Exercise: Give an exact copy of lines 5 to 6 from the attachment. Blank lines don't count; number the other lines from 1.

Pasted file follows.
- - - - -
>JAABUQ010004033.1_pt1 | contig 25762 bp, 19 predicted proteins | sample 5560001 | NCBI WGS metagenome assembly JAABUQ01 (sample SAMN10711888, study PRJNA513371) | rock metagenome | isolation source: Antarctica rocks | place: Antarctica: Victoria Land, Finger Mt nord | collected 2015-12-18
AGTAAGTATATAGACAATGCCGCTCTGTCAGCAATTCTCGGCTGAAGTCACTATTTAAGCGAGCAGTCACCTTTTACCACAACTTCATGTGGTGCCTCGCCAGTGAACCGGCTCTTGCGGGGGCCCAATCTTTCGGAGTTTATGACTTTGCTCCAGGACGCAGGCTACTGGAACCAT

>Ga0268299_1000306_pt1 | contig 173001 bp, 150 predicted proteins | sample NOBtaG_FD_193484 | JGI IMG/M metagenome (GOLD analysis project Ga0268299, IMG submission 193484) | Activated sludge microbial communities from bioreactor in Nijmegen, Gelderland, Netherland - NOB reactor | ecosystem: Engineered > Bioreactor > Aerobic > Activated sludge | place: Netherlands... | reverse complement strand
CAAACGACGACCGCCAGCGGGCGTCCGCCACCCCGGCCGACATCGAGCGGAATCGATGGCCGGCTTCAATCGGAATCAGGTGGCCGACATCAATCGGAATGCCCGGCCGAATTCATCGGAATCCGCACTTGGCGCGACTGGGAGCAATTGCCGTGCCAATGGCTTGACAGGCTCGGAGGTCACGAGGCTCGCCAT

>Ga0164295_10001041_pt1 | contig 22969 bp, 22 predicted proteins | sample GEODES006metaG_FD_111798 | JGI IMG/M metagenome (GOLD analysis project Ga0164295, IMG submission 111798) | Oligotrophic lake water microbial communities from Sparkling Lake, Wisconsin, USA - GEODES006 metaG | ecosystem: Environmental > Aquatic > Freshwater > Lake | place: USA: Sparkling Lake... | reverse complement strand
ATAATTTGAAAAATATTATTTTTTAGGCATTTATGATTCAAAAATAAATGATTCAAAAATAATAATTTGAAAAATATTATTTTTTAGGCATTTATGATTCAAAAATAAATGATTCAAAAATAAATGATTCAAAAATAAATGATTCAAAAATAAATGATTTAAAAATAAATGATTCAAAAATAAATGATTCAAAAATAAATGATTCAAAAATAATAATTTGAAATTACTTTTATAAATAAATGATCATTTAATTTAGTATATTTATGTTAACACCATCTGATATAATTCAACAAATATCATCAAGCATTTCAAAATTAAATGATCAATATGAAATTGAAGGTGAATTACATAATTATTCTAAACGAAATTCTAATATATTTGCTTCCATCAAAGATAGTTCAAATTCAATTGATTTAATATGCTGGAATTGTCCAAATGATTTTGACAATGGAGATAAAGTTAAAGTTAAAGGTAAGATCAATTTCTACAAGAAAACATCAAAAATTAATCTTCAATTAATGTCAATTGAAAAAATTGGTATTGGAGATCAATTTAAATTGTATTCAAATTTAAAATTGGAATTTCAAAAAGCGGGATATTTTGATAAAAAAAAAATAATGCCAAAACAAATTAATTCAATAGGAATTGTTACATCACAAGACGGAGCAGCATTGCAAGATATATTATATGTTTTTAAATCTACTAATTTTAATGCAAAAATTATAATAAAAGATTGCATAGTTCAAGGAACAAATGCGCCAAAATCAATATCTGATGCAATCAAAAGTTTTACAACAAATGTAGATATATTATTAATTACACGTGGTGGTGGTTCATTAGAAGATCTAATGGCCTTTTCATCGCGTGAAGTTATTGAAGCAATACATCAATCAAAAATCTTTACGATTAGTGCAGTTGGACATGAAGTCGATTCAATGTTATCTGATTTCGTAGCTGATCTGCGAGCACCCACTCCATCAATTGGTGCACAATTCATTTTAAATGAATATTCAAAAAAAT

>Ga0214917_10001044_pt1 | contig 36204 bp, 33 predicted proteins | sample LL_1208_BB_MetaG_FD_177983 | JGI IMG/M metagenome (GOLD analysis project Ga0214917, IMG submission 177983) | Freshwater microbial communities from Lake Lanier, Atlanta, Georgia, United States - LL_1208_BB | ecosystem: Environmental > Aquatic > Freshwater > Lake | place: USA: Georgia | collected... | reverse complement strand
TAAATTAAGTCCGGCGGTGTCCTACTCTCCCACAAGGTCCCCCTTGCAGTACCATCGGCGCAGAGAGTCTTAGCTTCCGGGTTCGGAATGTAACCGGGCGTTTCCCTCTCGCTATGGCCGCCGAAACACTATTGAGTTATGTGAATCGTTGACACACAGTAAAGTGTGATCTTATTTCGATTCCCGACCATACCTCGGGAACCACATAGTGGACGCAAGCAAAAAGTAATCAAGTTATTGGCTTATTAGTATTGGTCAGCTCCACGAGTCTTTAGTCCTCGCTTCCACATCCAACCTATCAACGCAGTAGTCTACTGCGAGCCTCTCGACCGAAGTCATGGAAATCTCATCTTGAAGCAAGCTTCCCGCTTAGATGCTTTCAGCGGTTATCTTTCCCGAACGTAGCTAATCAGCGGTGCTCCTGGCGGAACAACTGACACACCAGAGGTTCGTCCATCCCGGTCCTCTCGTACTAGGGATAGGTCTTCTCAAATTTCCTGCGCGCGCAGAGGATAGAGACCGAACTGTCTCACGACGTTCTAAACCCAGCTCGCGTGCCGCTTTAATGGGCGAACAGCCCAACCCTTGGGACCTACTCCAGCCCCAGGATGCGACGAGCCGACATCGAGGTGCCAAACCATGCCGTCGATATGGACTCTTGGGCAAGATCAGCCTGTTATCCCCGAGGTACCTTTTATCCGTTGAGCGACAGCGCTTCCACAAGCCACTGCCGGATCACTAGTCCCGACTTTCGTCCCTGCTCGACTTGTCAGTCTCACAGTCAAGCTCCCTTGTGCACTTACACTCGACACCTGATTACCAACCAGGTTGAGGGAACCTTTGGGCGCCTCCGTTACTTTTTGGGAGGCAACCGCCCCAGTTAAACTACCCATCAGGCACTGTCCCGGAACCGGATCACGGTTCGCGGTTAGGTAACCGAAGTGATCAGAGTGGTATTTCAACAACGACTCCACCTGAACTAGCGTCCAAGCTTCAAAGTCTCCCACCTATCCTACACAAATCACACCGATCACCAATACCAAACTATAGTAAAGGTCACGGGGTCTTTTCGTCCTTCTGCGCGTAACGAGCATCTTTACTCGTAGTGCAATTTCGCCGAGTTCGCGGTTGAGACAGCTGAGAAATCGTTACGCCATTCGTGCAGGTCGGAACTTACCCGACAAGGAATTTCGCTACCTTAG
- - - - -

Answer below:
>Ga0164295_10001041_pt1 | contig 22969 bp, 22 predicted proteins | sample GEODES006metaG_FD_111798 | JGI IMG/M metagenome (GOLD analysis project Ga0164295, IMG submission 111798) | Oligotrophic lake water microbial communities from Sparkling Lake, Wisconsin, USA - GEODES006 metaG | ecosystem: Environmental > Aquatic > Freshwater > Lake | place: USA: Sparkling Lake... | reverse complement strand
ATAATTTGAAAAATATTATTTTTTAGGCATTTATGATTCAAAAATAAATGATTCAAAAATAATAATTTGAAAAATATTATTTTTTAGGCATTTATGATTCAAAAATAAATGATTCAAAAATAAATGATTCAAAAATAAATGATTCAAAAATAAATGATTTAAAAATAAATGATTCAAAAATAAATGATTCAAAAATAAATGATTCAAAAATAATAATTTGAAATTACTTTTATAAATAAATGATCATTTAATTTAGTATATTTATGTTAACACCATCTGATATAATTCAACAAATATCATCAAGCATTTCAAAATTAAATGATCAATATGAAATTGAAGGTGAATTACATAATTATTCTAAACGAAATTCTAATATATTTGCTTCCATCAAAGATAGTTCAAATTCAATTGATTTAATATGCTGGAATTGTCCAAATGATTTTGACAATGGAGATAAAGTTAAAGTTAAAGGTAAGATCAATTTCTACAAGAAAACATCAAAAATTAATCTTCAATTAATGTCAATTGAAAAAATTGGTATTGGAGATCAATTTAAATTGTATTCAAATTTAAAATTGGAATTTCAAAAAGCGGGATATTTTGATAAAAAAAAAATAATGCCAAAACAAATTAATTCAATAGGAATTGTTACATCACAAGACGGAGCAGCATTGCAAGATATATTATATGTTTTTAAATCTACTAATTTTAATGCAAAAATTATAATAAAAGATTGCATAGTTCAAGGAACAAATGCGCCAAAATCAATATCTGATGCAATCAAAAGTTTTACAACAAATGTAGATATATTATTAATTACACGTGGTGGTGGTTCATTAGAAGATCTAATGGCCTTTTCATCGCGTGAAGTTATTGAAGCAATACATCAATCAAAAATCTTTACGATTAGTGCAGTTGGACATGAAGTCGATTCAATGTTATCTGATTTCGTAGCTGATCTGCGAGCACCCACTCCATCAATTGGTGCACAATTCATTTTAAATGAATATTCAAAAAAAT